|First author year [ref]||Article type||Country||Description of alternate route of care||Article description and author recommendations||Level of Evidence +|
|Alpert 2005 ||Commentary and economic cost analysis||USA||Transport to a physician’s office or health centre||
– Between 12 and 16% of Medicare covered transport to ED were avoidable.|
– Federal government could save $283–560 million+ per year if EMS ambulances can refer to non-ED alternatives.
|Altoft 2003 ||Scheme overview||UK||Intermediate care scheme that provides nursing care, physiotherapy, occupational therapy and rehabilitation||
– Referrals to scheme from ambulance crews are rare.|
– Paramedics who have used the scheme have positive reports.
– Increased use of scheme can prevent hospital conveyance and admission and provide better patient care.
|Arendts 2011 ||
Note: study results were not published due to “unresolvable inconsistencies in data” 
|Australia||Referral to a rapid (w/i 4 h) response primary care service in the patient’s own residence||
– Protocol outlines:|
1. randomisation to:
i. intervention (rapid response service)
ii. control (direct ED conveyance)
2. assessed outcomes will be:
i. unplanned medical attention w/i first 48 h
ii. clinical hospital outcomes
iii. Cost benefit analysis.
|Asplin 2001 ||Editorial||UK||To discuss how and who should identify patients that can be triaged safely away from ED and how to reduce unnecessary ED visits||
– Several key issues are highlighted:|
i. paramedic’s ability to triage and make decisions
ii. patient safety of non-conveyance alternatives
iii. Cost effectiveness of non-conveyance alternatives
iv. access barriers experienced by EMS staff and patients.
|Blodgett 2017 ||Viewpoint||UK||
To discuss an ambulance trust’s|
GP referral policy as an alternate to direct conveyance
– Overview of a collaborative telephone referral policy between on-scene paramedic and GP is provided.|
– Early evidence suggests that 61% of patients referred to GP do not attend ED within 30 days.
– There are some positive results, but critical appraisal of patient safety and re-contact rates is necessary.
|Emergency Medical Services Committee 2001 ||Policy statement||USA||No specific alternate route of care described||
The American College of Emergency Physicians and the National Association of EMS Physicians identify the need for alternative routes of care and outline key elements that should be included:|
i. physician medical director oversight
ii. assurance of patient safety in development/intervention
iii. Training for ambulance personnel
iv. compliance with dispatch criteria
v. no circumvention of 999/911 system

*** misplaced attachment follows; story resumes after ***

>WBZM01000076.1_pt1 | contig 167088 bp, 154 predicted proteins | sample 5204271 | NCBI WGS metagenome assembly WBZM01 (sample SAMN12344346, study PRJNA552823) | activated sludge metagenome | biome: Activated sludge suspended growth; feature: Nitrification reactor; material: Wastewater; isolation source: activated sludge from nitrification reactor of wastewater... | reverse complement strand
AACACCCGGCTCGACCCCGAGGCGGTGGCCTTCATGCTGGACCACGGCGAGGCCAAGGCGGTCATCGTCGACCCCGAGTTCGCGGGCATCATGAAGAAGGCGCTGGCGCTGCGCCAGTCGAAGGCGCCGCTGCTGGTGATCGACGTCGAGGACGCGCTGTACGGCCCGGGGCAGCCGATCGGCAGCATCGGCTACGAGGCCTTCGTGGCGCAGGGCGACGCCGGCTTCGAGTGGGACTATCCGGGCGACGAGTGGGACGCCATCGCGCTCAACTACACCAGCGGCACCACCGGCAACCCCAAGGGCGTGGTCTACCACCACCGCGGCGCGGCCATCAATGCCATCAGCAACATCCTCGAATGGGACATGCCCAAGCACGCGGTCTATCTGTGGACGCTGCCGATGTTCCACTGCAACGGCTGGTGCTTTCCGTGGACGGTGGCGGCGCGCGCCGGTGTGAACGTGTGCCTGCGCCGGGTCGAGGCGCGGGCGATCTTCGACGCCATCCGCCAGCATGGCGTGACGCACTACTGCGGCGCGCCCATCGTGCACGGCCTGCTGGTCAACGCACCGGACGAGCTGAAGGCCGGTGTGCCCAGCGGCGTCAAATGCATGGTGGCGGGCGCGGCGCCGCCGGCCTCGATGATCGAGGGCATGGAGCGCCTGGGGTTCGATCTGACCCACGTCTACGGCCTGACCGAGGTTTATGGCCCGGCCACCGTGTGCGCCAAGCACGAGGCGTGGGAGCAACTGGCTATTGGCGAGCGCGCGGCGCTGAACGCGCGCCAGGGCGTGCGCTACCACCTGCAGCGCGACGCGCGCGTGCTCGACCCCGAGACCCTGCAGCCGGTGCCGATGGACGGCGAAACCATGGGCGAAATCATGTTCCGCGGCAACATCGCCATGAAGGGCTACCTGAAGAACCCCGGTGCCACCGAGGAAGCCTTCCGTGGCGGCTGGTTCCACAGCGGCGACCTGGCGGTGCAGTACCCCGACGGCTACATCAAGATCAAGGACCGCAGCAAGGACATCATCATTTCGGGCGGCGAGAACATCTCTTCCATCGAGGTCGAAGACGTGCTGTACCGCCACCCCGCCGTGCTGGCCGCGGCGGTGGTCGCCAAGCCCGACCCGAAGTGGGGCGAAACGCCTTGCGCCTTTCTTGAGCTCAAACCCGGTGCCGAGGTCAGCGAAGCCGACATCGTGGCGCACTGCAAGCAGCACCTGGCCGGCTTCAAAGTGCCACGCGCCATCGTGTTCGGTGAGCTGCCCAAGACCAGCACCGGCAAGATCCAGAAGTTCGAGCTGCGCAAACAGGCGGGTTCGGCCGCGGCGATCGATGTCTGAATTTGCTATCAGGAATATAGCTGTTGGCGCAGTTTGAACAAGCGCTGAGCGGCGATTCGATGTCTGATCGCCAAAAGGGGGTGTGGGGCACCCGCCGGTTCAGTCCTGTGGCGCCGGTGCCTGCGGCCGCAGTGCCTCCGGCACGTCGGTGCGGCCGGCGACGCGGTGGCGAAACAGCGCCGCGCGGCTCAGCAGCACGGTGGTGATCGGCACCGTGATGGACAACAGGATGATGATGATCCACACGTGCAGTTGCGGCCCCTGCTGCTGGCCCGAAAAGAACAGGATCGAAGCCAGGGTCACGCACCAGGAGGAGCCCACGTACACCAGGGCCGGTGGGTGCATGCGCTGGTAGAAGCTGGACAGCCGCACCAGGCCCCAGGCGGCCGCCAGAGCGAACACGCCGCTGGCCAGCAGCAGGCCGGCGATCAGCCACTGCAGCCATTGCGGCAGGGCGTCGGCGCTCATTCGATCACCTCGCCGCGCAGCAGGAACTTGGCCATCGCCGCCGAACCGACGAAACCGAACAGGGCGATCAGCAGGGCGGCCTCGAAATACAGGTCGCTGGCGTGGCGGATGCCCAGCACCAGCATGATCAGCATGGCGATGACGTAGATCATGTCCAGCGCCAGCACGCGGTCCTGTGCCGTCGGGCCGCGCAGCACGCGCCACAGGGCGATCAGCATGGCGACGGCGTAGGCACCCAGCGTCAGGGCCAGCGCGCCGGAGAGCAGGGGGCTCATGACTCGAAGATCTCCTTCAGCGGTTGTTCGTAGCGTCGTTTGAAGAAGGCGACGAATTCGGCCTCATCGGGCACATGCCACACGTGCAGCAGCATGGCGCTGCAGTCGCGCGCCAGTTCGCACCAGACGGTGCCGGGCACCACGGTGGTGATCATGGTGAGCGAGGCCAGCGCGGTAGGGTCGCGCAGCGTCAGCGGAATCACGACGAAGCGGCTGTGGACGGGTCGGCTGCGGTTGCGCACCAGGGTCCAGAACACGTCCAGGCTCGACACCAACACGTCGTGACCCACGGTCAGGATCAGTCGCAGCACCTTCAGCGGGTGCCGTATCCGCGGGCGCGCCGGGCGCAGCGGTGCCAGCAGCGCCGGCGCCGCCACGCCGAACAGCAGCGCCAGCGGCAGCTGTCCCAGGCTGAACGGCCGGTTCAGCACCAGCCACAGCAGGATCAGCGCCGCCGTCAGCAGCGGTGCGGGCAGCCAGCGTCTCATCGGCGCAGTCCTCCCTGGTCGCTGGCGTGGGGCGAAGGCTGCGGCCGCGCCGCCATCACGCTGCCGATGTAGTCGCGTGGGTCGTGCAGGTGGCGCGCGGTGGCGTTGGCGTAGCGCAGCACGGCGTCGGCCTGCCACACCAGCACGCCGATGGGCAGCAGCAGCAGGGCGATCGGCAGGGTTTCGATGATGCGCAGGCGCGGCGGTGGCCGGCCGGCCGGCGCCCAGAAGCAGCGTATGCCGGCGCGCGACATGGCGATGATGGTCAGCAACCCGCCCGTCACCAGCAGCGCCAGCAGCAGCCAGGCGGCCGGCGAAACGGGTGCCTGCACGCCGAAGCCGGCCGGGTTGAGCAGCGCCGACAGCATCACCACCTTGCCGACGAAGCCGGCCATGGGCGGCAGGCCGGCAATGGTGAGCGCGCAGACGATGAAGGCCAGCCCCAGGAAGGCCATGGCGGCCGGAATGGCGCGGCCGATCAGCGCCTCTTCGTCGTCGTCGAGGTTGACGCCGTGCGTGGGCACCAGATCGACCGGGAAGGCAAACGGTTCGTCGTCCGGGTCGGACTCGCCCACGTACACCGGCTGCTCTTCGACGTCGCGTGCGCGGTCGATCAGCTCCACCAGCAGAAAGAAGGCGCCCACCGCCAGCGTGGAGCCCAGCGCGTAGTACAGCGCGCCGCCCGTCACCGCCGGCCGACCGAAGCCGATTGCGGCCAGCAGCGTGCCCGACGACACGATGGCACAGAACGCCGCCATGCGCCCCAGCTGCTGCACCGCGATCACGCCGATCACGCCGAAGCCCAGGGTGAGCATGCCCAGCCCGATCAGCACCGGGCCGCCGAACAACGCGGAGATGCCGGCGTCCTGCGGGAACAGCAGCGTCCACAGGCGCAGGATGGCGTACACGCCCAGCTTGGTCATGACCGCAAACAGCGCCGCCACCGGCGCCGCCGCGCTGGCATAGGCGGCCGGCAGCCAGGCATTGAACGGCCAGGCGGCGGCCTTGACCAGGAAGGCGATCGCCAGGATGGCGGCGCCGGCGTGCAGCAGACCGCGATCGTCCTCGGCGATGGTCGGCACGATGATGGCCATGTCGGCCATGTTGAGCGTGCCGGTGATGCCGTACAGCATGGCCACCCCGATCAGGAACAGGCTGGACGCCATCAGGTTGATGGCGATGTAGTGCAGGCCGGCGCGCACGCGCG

vi. consistent with medical necessity
vii. Appropriate compensation for EMS systems.
|American College of Emergency Physicians 2008 ||The above policy was reaffirmed in 2008.||7|
|Hsiao 1994 ||Commentary||USA||To propose a regional community health monitoring and referral system||Authors overview a model in which a centralized monitoring agency could coordinate EMS use and link patients to required levels of care, support, education and interventions.||7|
|Morganti 2014 ||Commentary||USA||To propose changes in payment policy that allow and promote alternatives to direct ED conveyance||
– Current American payment policies discourage non-conveyance to ED.|
– There are theoretical benefits of alternate transport settings and on-scene treatment alternatives.
– Assessment of alternate pathways of care is a high priority.
|Munjal 2019 ||Viewpoint||USA||To discuss barriers and consequences of alternative payment model that allows EMS agencies to be reimbursed for non-conveyance to ED||
– Alternate care routes include:|
i. nurse triage
ii. treatment by health care practitioner on scene or via telephone
iii. Transportation to urgent care centre or primary care physician.
– Main barriers are:
i. patient safety
ii. quality measurement and assurance
iii. Feasibility of payment models in different jurisdictions.
– Emphasised that the alterative model is a major advancement for out of hospital care.
|Sawyer 2017 ||Editorial||USA||To highlight concerns of alternatives to ED conveyance (including transport to primary care, general medical clinics, urgent care centres, and other social or psychological services)||
– Several concerns about implementing alternative transport options:|
i. limited evidence to support ‘theoretical’ claims of benefit to ED use, cost saving and enhanced primary care access
ii. patient safety as a result of under triage by paramedic
iii. Alternative destinations will disproportionately affect critically ill and vulnerable patient populations.